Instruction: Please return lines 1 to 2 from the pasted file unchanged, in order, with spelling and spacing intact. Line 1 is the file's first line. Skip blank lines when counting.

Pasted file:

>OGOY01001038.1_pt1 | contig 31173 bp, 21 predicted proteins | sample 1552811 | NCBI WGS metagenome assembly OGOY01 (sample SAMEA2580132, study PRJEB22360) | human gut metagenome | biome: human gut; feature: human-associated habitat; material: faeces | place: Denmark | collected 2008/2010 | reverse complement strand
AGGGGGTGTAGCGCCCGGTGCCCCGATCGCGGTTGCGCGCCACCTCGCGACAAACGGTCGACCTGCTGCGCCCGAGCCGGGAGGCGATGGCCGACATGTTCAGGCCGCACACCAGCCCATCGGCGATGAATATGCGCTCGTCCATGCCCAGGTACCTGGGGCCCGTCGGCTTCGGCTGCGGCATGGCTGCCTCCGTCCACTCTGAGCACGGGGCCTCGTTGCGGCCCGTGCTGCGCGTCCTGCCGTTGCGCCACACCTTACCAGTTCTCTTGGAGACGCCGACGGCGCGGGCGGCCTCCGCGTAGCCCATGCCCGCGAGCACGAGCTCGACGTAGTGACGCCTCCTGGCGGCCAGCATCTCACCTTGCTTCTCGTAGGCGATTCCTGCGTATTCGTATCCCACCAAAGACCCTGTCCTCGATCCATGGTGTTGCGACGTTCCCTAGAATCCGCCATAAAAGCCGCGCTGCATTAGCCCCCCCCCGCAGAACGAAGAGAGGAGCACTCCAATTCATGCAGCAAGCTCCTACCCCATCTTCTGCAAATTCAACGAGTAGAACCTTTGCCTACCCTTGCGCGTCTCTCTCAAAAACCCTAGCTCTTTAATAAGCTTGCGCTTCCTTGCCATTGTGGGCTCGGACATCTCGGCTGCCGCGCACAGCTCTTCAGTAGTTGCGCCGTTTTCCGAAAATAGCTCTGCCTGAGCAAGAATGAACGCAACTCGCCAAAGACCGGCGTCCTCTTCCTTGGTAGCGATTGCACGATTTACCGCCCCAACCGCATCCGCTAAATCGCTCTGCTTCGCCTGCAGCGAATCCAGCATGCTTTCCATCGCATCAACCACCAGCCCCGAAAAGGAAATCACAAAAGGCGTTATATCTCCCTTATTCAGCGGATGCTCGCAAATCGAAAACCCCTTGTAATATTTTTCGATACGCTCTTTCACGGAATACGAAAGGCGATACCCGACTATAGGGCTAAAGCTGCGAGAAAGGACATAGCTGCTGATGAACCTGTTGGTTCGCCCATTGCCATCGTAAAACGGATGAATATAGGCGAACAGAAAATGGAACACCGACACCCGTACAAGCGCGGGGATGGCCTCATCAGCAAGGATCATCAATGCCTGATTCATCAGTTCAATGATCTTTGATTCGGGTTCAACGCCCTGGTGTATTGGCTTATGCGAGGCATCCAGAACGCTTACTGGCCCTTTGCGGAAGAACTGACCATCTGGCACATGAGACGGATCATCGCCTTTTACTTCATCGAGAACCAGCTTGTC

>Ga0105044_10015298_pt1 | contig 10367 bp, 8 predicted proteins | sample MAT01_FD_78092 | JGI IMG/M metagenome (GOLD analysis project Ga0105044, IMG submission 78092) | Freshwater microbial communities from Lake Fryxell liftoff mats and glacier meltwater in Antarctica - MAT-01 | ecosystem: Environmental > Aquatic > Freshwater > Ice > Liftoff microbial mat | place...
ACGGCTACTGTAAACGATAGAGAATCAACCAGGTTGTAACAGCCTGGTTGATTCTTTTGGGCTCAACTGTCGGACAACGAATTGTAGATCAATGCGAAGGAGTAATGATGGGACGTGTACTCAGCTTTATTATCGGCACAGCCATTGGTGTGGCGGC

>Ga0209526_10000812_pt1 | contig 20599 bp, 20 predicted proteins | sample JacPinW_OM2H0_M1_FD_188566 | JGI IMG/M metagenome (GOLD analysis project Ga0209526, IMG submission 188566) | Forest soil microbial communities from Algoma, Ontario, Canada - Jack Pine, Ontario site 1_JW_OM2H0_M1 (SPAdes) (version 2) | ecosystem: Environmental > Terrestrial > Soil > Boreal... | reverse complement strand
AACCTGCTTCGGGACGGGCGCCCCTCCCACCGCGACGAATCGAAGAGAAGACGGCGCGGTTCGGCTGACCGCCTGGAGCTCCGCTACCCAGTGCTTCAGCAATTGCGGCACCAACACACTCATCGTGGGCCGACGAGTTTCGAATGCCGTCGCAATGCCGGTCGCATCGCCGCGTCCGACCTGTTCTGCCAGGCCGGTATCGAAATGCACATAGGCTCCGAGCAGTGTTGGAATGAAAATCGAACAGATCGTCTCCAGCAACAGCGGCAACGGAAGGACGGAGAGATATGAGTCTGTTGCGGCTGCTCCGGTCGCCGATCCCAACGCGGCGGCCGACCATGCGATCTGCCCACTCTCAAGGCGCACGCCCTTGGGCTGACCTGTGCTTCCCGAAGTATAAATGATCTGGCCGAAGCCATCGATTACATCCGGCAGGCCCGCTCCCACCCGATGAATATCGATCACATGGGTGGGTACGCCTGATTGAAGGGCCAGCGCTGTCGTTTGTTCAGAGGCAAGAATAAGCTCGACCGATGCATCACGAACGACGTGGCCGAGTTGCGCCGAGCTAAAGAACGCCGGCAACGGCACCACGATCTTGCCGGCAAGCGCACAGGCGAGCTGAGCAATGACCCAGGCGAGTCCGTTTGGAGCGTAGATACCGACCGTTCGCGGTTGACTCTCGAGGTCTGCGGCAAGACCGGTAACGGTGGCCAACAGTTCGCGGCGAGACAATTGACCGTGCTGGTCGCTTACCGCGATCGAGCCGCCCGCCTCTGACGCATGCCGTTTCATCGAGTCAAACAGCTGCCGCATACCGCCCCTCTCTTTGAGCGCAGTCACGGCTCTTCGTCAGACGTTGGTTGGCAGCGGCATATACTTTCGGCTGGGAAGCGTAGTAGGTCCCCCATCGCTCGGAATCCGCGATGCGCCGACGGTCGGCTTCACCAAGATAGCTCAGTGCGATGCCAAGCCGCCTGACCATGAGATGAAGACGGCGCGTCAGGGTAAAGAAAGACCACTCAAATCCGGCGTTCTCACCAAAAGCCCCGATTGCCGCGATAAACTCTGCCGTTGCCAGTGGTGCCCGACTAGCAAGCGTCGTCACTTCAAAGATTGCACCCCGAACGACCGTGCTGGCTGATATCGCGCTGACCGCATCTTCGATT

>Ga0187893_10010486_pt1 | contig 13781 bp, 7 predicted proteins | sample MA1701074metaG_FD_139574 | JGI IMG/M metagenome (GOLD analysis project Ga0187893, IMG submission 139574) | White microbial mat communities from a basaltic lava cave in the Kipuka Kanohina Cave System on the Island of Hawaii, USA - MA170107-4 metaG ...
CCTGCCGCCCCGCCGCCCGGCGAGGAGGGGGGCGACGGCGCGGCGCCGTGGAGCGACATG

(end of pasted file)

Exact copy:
>OGOY01001038.1_pt1 | contig 31173 bp, 21 predicted proteins | sample 1552811 | NCBI WGS metagenome assembly OGOY01 (sample SAMEA2580132, study PRJEB22360) | human gut metagenome | biome: human gut; feature: human-associated habitat; material: faeces | place: Denmark | collected 2008/2010 | reverse complement strand
AGGGGGTGTAGCGCCCGGTGCCCCGATCGCGGTTGCGCGCCACCTCGCGACAAACGGTCGACCTGCTGCGCCCGAGCCGGGAGGCGATGGCCGACATGTTCAGGCCGCACACCAGCCCATCGGCGATGAATATGCGCTCGTCCATGCCCAGGTACCTGGGGCCCGTCGGCTTCGGCTGCGGCATGGCTGCCTCCGTCCACTCTGAGCACGGGGCCTCGTTGCGGCCCGTGCTGCGCGTCCTGCCGTTGCGCCACACCTTACCAGTTCTCTTGGAGACGCCGACGGCGCGGGCGGCCTCCGCGTAGCCCATGCCCGCGAGCACGAGCTCGACGTAGTGACGCCTCCTGGCGGCCAGCATCTCACCTTGCTTCTCGTAGGCGATTCCTGCGTATTCGTATCCCACCAAAGACCCTGTCCTCGATCCATGGTGTTGCGACGTTCCCTAGAATCCGCCATAAAAGCCGCGCTGCATTAGCCCCCCCCCGCAGAACGAAGAGAGGAGCACTCCAATTCATGCAGCAAGCTCCTACCCCATCTTCTGCAAATTCAACGAGTAGAACCTTTGCCTACCCTTGCGCGTCTCTCTCAAAAACCCTAGCTCTTTAATAAGCTTGCGCTTCCTTGCCATTGTGGGCTCGGACATCTCGGCTGCCGCGCACAGCTCTTCAGTAGTTGCGCCGTTTTCCGAAAATAGCTCTGCCTGAGCAAGAATGAACGCAACTCGCCAAAGACCGGCGTCCTCTTCCTTGGTAGCGATTGCACGATTTACCGCCCCAACCGCATCCGCTAAATCGCTCTGCTTCGCCTGCAGCGAATCCAGCATGCTTTCCATCGCATCAACCACCAGCCCCGAAAAGGAAATCACAAAAGGCGTTATATCTCCCTTATTCAGCGGATGCTCGCAAATCGAAAACCCCTTGTAATATTTTTCGATACGCTCTTTCACGGAATACGAAAGGCGATACCCGACTATAGGGCTAAAGCTGCGAGAAAGGACATAGCTGCTGATGAACCTGTTGGTTCGCCCATTGCCATCGTAAAACGGATGAATATAGGCGAACAGAAAATGGAACACCGACACCCGTACAAGCGCGGGGATGGCCTCATCAGCAAGGATCATCAATGCCTGATTCATCAGTTCAATGATCTTTGATTCGGGTTCAACGCCCTGGTGTATTGGCTTATGCGAGGCATCCAGAACGCTTACTGGCCCTTTGCGGAAGAACTGACCATCTGGCACATGAGACGGATCATCGCCTTTTACTTCATCGAGAACCAGCTTGTC